Explore the world of original plots and unique storytelling with Sylvy, a film major and chronic indie fan. She will steer you toward the best that independent cinema has to offer at home and abroad, past and present.
Now go get the popcorn ready…
By Sylvana Fernandez
Chacun son cinema
(To Each His Own Cinema)
Directed by 35 separate directors
Release Year: 2007
I first saw Chacun son cinema at a special screening during the 2008 edition of the Miami International Film Festival. A work commissioned to celebrate the 60th anniversary of the Cannes Film Fest, it was the first time it was shown outside of France.
The format of the film is like Paris, Je T’aime—a collection of 32 three-minute shorts by the most legendary directors of our time about the subject of film. With credits not showing up till the end of each mini-movie, part of the fun in watching these for any film buff is guessing who directed what.
My favorites were the humorous Cohen brothersdirected “World Cinema”, which stars a cowboy (Josh Brolin) trying to decide what to watch at a multiplex, and Zhang Yimou’s endearing “En Regardant le Film” about rural Chinese children gathering for an outdoor screening.
The film runs the emotional range from tragic (David Cronenberg’s “The last Jew in the world in the Last Cinema in the world”) to happy (Youssef Chahine’s “47 Ans Après”) to just plain weird (the always-shocking Lars von Trier’s “Occupations”), proving in snippets why cinema is the most important and influential art form of the century.
Director: David Slade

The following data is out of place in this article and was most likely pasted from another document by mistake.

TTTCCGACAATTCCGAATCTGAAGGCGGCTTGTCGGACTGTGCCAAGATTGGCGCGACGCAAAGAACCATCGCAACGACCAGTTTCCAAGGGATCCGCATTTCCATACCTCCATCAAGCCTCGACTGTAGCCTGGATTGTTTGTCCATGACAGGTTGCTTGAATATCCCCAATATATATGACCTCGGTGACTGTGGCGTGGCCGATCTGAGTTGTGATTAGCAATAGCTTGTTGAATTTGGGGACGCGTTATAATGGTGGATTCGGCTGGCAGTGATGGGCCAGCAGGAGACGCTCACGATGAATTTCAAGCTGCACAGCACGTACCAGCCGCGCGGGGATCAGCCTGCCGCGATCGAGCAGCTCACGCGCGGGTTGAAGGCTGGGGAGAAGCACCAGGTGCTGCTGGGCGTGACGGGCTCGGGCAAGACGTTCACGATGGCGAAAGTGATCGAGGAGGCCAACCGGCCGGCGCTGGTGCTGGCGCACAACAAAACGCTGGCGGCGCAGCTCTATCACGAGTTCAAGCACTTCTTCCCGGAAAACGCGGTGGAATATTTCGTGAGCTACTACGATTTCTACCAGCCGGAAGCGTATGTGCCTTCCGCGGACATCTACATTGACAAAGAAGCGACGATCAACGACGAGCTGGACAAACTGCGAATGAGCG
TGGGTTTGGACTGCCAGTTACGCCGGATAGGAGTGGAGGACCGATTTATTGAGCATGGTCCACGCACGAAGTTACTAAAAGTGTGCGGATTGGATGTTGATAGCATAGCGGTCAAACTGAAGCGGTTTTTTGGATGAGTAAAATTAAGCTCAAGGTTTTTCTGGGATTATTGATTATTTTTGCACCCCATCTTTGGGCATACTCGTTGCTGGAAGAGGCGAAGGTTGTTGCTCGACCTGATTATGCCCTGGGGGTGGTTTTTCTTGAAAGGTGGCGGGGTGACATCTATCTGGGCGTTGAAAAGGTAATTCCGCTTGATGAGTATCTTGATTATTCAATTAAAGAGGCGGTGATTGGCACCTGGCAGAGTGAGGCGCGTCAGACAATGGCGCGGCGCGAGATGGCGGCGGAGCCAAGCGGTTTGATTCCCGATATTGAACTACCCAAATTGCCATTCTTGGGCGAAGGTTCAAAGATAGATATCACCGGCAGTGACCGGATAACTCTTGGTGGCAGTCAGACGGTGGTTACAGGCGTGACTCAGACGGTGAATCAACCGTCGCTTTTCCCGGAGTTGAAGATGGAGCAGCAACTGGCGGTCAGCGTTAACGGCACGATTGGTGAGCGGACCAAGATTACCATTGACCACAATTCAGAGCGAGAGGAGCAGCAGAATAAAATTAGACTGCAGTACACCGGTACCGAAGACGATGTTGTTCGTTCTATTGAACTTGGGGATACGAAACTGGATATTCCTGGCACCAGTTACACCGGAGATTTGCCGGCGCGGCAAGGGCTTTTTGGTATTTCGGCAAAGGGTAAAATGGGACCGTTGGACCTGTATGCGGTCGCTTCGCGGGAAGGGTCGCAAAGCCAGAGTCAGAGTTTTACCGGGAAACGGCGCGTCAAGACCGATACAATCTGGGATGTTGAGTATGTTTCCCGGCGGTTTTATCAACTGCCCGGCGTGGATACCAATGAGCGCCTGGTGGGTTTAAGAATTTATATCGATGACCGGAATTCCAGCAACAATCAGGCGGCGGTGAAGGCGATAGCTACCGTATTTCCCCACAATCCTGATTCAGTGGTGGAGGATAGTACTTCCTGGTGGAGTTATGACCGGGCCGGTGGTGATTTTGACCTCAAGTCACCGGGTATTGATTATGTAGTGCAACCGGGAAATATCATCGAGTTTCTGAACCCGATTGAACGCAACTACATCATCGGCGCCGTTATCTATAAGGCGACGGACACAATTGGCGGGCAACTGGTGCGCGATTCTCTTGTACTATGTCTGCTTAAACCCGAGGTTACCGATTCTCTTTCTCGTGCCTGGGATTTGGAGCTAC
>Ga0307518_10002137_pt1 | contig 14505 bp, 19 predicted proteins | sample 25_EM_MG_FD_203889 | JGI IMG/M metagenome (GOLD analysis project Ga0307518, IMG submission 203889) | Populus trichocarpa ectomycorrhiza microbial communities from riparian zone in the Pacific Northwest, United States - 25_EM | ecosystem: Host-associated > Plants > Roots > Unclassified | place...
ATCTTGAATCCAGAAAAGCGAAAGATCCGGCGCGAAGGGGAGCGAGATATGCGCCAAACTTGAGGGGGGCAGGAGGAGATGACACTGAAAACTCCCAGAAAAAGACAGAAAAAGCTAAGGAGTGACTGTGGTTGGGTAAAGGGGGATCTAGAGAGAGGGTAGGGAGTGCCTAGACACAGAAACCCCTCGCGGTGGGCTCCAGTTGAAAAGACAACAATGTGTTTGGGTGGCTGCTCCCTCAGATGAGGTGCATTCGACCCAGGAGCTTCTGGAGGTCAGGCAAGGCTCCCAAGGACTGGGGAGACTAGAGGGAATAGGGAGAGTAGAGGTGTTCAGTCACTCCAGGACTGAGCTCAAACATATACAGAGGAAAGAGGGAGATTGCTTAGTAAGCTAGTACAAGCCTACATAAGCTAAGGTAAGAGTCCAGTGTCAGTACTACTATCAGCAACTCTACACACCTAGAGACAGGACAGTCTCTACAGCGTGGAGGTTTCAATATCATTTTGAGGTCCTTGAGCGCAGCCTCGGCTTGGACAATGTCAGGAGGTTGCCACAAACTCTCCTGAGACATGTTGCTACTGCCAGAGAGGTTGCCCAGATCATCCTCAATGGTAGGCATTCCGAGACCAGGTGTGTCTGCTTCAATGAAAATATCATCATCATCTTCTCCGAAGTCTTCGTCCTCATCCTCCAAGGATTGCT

Release Year: 2006
Hard Candy has to be one of the creepiest films I’ve seen this year. A pre-Juno Ellen Page plays Haley, a mysterious, wise-beyond-her-years 14-yearold girl who’s been flirting online with Jeff Kohlver (Patrick Wilson), 32 and a successful photographer, for three weeks. She suggests they meet at a local café, and when they do she coyly invites herself over to his house and studio.
In a shocking reversal of roles, Haley—the “innocent victim” you’re already cringing for as she climbs into Jeff’s Mini Cooper heading for a California suburb—drugs Jeff and ties him to a chair. A slew of tense scenes follow and the spotlight hardly ever leaves Page and Wilson, as Haley’s aggression toward the would-be pedophile escalates and Jeff’s disbelief of what he’s gotten into becomes panic.
A film that literally leaves you at the edge of your seat, Hard Candy finds its success with a formula of solid performances and clever dialogue. In one scene where Haley is “operating” on Jeff, she asks, “Was I born a cute, vindictive, little bitch or… did society make me that way? I go back and forth on that.”
Longer than expected, the film culminates in a powerful last scene that manages to give closure yet remain a cliffhanger ending, leaving you thinking long after the credits roll about revenge and how much it equates to justice.
Director: Rod Hardy
Release Year: 2007
December Boys is one of those movies that IS likeable for its old-fashioned simplicity. Miles and decades away from the typical Hollywood coming-of-age tale, the storyline of this Australian film revolves around four boys who all arrived at an orphanage in December and have grown up together.
Maps (Daniel Radcliffe sans lightning bolt scar and robes), Misty (Lee Cormie), Sparks (Christian Byers) and Spit (James Fraser) are given the birthday present of a lifetime: a family offers to take care of them for the summer on the coast. Everything seems perfect and they’re overjoyed to be on vacation until Misty overhears a local couple talking about adopting one of the boys.
Suddenly the four inseparable friends are competing for parents and trying to one-up each other. Maps, especially, is conflicted once his first girlfriend Lucy (Teresa Palmer) leaves town without telling him. With subtle dialogue and acting from a talented young cast and stunning cinematography in a gorgeous backdrop, this bittersweet story about friendship and abandonment is nothing short of memorable.